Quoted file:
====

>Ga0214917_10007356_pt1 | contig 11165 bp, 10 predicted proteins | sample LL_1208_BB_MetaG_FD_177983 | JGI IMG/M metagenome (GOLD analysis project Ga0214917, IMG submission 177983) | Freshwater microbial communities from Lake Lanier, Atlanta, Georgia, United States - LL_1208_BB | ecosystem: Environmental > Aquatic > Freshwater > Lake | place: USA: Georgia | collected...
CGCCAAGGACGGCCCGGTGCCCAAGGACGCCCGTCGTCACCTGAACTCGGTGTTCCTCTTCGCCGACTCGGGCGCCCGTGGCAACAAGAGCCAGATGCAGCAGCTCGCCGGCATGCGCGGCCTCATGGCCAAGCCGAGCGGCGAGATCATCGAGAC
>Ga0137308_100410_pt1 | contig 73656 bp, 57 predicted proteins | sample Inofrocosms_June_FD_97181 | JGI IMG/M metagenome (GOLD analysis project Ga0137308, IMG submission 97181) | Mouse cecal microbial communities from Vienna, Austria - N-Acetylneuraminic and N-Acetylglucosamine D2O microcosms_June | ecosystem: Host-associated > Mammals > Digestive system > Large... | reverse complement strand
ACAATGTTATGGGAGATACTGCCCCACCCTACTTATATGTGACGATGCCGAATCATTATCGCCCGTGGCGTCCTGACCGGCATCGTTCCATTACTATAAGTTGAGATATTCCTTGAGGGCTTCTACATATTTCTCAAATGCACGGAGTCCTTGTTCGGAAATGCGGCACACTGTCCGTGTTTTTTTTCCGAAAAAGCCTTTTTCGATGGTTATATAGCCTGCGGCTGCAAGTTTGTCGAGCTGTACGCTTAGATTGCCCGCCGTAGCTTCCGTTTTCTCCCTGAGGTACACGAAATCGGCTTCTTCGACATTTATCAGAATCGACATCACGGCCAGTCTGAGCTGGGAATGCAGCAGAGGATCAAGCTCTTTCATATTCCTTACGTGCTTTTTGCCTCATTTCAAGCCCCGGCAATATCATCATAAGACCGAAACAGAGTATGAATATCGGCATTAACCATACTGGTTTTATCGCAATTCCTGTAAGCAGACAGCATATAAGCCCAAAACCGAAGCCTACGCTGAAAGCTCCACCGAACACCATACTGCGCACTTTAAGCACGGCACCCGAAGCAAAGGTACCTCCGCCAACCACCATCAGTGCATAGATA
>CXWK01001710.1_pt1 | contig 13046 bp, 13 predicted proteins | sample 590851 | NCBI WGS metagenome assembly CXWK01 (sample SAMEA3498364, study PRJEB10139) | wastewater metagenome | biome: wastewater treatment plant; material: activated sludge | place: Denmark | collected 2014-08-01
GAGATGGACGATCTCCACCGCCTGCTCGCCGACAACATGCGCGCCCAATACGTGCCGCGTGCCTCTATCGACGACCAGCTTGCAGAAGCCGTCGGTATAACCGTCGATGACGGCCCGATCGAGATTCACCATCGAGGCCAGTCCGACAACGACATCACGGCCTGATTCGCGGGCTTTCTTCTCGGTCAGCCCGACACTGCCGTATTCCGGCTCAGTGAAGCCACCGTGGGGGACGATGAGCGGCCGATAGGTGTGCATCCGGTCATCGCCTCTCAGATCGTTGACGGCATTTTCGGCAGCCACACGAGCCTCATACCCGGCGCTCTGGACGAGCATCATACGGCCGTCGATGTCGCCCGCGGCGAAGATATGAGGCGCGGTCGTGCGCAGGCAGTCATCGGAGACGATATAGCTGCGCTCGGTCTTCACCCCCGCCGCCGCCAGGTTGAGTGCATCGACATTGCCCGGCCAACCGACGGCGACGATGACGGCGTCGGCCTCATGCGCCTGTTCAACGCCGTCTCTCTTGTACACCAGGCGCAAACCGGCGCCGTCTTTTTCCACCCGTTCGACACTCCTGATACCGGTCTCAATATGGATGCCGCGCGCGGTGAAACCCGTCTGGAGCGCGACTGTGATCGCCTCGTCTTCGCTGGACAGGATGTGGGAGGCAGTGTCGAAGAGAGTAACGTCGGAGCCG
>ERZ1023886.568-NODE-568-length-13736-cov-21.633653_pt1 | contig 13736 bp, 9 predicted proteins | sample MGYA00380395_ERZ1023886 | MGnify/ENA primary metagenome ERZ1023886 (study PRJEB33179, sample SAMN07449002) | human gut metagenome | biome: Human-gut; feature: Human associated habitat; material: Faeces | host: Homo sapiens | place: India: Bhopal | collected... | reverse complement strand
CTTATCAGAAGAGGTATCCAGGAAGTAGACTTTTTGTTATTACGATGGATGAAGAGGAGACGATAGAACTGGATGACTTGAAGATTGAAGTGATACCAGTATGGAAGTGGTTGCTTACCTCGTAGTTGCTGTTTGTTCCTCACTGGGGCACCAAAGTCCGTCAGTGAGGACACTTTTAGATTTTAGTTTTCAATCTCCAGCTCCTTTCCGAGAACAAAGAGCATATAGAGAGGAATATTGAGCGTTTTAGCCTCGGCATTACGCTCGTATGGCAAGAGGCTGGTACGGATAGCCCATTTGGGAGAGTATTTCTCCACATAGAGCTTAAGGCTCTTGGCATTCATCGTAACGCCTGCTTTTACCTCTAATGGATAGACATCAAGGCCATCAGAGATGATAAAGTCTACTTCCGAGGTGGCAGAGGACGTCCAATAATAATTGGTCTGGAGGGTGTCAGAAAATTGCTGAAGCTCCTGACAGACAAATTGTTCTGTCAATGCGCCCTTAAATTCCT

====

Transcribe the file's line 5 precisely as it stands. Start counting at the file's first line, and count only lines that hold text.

>CXWK01001710.1_pt1 | contig 13046 bp, 13 predicted proteins | sample 590851 | NCBI WGS metagenome assembly CXWK01 (sample SAMEA3498364, study PRJEB10139) | wastewater metagenome | biome: wastewater treatment plant; material: activated sludge | place: Denmark | collected 2014-08-01